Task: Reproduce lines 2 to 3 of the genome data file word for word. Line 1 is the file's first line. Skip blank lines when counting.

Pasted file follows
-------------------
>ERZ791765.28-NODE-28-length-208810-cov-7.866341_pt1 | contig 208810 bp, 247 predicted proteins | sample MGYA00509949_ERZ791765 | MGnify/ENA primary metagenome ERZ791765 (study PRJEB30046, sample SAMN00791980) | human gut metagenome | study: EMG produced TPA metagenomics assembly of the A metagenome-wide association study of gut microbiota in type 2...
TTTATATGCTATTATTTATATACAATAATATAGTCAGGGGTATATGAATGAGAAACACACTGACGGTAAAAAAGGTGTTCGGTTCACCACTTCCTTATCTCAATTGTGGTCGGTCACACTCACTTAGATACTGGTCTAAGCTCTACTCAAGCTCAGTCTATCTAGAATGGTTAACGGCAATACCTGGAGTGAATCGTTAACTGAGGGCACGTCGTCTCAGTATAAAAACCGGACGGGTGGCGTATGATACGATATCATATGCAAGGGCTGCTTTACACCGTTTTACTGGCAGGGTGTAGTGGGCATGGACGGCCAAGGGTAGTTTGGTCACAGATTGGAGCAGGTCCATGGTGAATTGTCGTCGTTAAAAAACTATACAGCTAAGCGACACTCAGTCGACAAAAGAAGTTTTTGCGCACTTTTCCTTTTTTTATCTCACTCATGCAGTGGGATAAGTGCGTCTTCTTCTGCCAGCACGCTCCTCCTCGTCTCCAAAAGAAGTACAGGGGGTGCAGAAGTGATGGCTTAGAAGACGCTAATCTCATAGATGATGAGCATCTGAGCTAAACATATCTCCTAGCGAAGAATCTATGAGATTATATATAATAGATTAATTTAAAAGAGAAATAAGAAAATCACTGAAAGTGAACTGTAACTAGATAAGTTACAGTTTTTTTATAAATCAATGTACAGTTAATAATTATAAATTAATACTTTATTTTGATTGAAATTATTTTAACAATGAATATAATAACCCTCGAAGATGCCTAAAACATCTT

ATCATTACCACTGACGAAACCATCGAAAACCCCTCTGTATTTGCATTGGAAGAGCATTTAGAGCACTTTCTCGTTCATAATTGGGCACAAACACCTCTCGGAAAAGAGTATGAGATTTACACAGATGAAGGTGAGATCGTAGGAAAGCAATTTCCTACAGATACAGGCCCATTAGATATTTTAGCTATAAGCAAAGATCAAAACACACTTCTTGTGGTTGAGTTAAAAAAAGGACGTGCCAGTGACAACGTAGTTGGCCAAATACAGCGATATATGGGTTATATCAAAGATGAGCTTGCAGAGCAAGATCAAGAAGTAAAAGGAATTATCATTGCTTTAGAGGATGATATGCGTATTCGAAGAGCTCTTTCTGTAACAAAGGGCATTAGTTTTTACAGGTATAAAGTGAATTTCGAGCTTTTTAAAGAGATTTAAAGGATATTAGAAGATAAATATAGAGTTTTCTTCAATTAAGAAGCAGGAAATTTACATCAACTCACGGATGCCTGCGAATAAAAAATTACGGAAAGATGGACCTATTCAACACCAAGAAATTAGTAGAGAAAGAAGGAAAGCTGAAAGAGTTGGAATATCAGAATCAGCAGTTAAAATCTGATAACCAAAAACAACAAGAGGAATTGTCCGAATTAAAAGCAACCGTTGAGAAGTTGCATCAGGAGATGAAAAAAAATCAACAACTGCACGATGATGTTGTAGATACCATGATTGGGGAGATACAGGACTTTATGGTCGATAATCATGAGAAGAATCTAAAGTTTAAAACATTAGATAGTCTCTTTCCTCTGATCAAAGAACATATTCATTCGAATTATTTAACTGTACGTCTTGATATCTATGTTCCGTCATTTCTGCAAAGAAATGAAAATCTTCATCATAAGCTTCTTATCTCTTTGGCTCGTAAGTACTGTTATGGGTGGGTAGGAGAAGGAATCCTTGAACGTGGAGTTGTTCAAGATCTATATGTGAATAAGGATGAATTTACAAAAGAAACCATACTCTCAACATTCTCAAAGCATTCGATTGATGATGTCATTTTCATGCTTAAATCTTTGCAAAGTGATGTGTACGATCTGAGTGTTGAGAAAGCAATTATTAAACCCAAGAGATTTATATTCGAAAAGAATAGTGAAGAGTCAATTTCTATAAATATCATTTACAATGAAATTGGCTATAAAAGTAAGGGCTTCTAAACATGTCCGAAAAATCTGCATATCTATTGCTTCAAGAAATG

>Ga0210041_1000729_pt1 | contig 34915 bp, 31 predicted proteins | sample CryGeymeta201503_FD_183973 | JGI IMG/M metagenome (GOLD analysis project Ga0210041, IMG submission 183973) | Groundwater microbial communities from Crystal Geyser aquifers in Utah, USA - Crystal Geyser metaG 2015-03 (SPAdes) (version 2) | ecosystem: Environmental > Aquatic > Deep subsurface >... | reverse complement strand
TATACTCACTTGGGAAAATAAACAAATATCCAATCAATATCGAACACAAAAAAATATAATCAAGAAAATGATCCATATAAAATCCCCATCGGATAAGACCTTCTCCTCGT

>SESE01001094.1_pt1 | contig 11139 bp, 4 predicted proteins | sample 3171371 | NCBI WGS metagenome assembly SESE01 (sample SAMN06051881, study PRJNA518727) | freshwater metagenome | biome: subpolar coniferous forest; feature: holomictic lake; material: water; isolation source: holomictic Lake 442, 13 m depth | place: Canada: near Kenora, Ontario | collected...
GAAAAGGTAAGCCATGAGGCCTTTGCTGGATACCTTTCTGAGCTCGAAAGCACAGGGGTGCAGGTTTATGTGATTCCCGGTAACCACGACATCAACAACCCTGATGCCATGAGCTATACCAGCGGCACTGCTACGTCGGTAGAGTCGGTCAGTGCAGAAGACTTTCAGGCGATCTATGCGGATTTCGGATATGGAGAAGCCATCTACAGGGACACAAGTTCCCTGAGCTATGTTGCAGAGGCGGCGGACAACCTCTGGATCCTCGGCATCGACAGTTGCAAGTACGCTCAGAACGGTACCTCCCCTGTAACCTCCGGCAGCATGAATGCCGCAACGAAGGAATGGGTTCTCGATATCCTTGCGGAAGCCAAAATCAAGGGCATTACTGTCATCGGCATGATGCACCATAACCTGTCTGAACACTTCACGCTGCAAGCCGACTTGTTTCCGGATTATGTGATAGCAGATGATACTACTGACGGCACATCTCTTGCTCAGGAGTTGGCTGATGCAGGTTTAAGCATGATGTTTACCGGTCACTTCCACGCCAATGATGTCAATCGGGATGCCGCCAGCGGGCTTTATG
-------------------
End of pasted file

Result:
TTTATATGCTATTATTTATATACAATAATATAGTCAGGGGTATATGAATGAGAAACACACTGACGGTAAAAAAGGTGTTCGGTTCACCACTTCCTTATCTCAATTGTGGTCGGTCACACTCACTTAGATACTGGTCTAAGCTCTACTCAAGCTCAGTCTATCTAGAATGGTTAACGGCAATACCTGGAGTGAATCGTTAACTGAGGGCACGTCGTCTCAGTATAAAAACCGGACGGGTGGCGTATGATACGATATCATATGCAAGGGCTGCTTTACACCGTTTTACTGGCAGGGTGTAGTGGGCATGGACGGCCAAGGGTAGTTTGGTCACAGATTGGAGCAGGTCCATGGTGAATTGTCGTCGTTAAAAAACTATACAGCTAAGCGACACTCAGTCGACAAAAGAAGTTTTTGCGCACTTTTCCTTTTTTTATCTCACTCATGCAGTGGGATAAGTGCGTCTTCTTCTGCCAGCACGCTCCTCCTCGTCTCCAAAAGAAGTACAGGGGGTGCAGAAGTGATGGCTTAGAAGACGCTAATCTCATAGATGATGAGCATCTGAGCTAAACATATCTCCTAGCGAAGAATCTATGAGATTATATATAATAGATTAATTTAAAAGAGAAATAAGAAAATCACTGAAAGTGAACTGTAACTAGATAAGTTACAGTTTTTTTATAAATCAATGTACAGTTAATAATTATAAATTAATACTTTATTTTGATTGAAATTATTTTAACAATGAATATAATAACCCTCGAAGATGCCTAAAACATCTT

ATCATTACCACTGACGAAACCATCGAAAACCCCTCTGTATTTGCATTGGAAGAGCATTTAGAGCACTTTCTCGTTCATAATTGGGCACAAACACCTCTCGGAAAAGAGTATGAGATTTACACAGATGAAGGTGAGATCGTAGGAAAGCAATTTCCTACAGATACAGGCCCATTAGATATTTTAGCTATAAGCAAAGATCAAAACACACTTCTTGTGGTTGAGTTAAAAAAAGGACGTGCCAGTGACAACGTAGTTGGCCAAATACAGCGATATATGGGTTATATCAAAGATGAGCTTGCAGAGCAAGATCAAGAAGTAAAAGGAATTATCATTGCTTTAGAGGATGATATGCGTATTCGAAGAGCTCTTTCTGTAACAAAGGGCATTAGTTTTTACAGGTATAAAGTGAATTTCGAGCTTTTTAAAGAGATTTAAAGGATATTAGAAGATAAATATAGAGTTTTCTTCAATTAAGAAGCAGGAAATTTACATCAACTCACGGATGCCTGCGAATAAAAAATTACGGAAAGATGGACCTATTCAACACCAAGAAATTAGTAGAGAAAGAAGGAAAGCTGAAAGAGTTGGAATATCAGAATCAGCAGTTAAAATCTGATAACCAAAAACAACAAGAGGAATTGTCCGAATTAAAAGCAACCGTTGAGAAGTTGCATCAGGAGATGAAAAAAAATCAACAACTGCACGATGATGTTGTAGATACCATGATTGGGGAGATACAGGACTTTATGGTCGATAATCATGAGAAGAATCTAAAGTTTAAAACATTAGATAGTCTCTTTCCTCTGATCAAAGAACATATTCATTCGAATTATTTAACTGTACGTCTTGATATCTATGTTCCGTCATTTCTGCAAAGAAATGAAAATCTTCATCATAAGCTTCTTATCTCTTTGGCTCGTAAGTACTGTTATGGGTGGGTAGGAGAAGGAATCCTTGAACGTGGAGTTGTTCAAGATCTATATGTGAATAAGGATGAATTTACAAAAGAAACCATACTCTCAACATTCTCAAAGCATTCGATTGATGATGTCATTTTCATGCTTAAATCTTTGCAAAGTGATGTGTACGATCTGAGTGTTGAGAAAGCAATTATTAAACCCAAGAGATTTATATTCGAAAAGAATAGTGAAGAGTCAATTTCTATAAATATCATTTACAATGAAATTGGCTATAAAAGTAAGGGCTTCTAAACATGTCCGAAAAATCTGCATATCTATTGCTTCAAGAAATG